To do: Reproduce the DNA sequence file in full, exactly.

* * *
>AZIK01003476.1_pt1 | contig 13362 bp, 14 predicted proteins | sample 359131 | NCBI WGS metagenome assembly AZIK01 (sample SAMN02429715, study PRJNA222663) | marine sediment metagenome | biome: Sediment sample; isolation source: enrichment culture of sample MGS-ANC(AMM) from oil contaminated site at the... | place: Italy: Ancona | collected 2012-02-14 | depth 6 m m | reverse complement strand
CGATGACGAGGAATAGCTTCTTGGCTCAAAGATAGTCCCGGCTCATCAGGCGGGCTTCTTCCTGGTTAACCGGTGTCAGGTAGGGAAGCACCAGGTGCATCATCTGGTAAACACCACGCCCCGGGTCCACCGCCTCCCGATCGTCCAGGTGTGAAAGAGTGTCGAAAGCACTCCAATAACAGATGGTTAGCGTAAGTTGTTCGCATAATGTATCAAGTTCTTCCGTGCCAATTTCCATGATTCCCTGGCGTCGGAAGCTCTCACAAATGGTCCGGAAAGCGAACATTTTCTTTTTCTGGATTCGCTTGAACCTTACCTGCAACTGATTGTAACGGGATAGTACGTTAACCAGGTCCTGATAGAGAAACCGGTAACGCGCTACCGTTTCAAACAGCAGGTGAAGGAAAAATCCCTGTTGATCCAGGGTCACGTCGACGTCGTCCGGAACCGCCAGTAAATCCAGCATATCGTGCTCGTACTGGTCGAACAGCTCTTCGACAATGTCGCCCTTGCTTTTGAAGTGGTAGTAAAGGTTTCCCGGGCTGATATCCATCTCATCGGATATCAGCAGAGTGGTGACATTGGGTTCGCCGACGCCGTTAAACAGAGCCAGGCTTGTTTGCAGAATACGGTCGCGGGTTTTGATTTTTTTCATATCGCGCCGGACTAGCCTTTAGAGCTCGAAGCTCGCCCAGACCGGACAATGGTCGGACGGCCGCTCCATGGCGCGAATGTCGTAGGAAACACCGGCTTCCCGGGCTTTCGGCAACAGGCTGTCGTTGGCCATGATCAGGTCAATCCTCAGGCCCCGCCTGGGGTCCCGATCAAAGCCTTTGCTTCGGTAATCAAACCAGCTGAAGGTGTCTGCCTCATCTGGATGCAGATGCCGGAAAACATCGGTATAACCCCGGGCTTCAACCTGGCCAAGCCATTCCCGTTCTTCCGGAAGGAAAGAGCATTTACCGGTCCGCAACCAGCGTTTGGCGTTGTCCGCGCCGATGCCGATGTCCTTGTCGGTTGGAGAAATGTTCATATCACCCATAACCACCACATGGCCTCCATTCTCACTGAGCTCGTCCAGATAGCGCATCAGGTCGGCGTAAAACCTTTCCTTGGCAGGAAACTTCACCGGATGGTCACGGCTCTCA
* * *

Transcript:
>AZIK01003476.1_pt1 | contig 13362 bp, 14 predicted proteins | sample 359131 | NCBI WGS metagenome assembly AZIK01 (sample SAMN02429715, study PRJNA222663) | marine sediment metagenome | biome: Sediment sample; isolation source: enrichment culture of sample MGS-ANC(AMM) from oil contaminated site at the... | place: Italy: Ancona | collected 2012-02-14 | depth 6 m m | reverse complement strand
CGATGACGAGGAATAGCTTCTTGGCTCAAAGATAGTCCCGGCTCATCAGGCGGGCTTCTTCCTGGTTAACCGGTGTCAGGTAGGGAAGCACCAGGTGCATCATCTGGTAAACACCACGCCCCGGGTCCACCGCCTCCCGATCGTCCAGGTGTGAAAGAGTGTCGAAAGCACTCCAATAACAGATGGTTAGCGTAAGTTGTTCGCATAATGTATCAAGTTCTTCCGTGCCAATTTCCATGATTCCCTGGCGTCGGAAGCTCTCACAAATGGTCCGGAAAGCGAACATTTTCTTTTTCTGGATTCGCTTGAACCTTACCTGCAACTGATTGTAACGGGATAGTACGTTAACCAGGTCCTGATAGAGAAACCGGTAACGCGCTACCGTTTCAAACAGCAGGTGAAGGAAAAATCCCTGTTGATCCAGGGTCACGTCGACGTCGTCCGGAACCGCCAGTAAATCCAGCATATCGTGCTCGTACTGGTCGAACAGCTCTTCGACAATGTCGCCCTTGCTTTTGAAGTGGTAGTAAAGGTTTCCCGGGCTGATATCCATCTCATCGGATATCAGCAGAGTGGTGACATTGGGTTCGCCGACGCCGTTAAACAGAGCCAGGCTTGTTTGCAGAATACGGTCGCGGGTTTTGATTTTTTTCATATCGCGCCGGACTAGCCTTTAGAGCTCGAAGCTCGCCCAGACCGGACAATGGTCGGACGGCCGCTCCATGGCGCGAATGTCGTAGGAAACACCGGCTTCCCGGGCTTTCGGCAACAGGCTGTCGTTGGCCATGATCAGGTCAATCCTCAGGCCCCGCCTGGGGTCCCGATCAAAGCCTTTGCTTCGGTAATCAAACCAGCTGAAGGTGTCTGCCTCATCTGGATGCAGATGCCGGAAAACATCGGTATAACCCCGGGCTTCAACCTGGCCAAGCCATTCCCGTTCTTCCGGAAGGAAAGAGCATTTACCGGTCCGCAACCAGCGTTTGGCGTTGTCCGCGCCGATGCCGATGTCCTTGTCGGTTGGAGAAATGTTCATATCACCCATAACCACCACATGGCCTCCATTCTCACTGAGCTCGTCCAGATAGCGCATCAGGTCGGCGTAAAACCTTTCCTTGGCAGGAAACTTCACCGGATGGTCACGGCTCTCA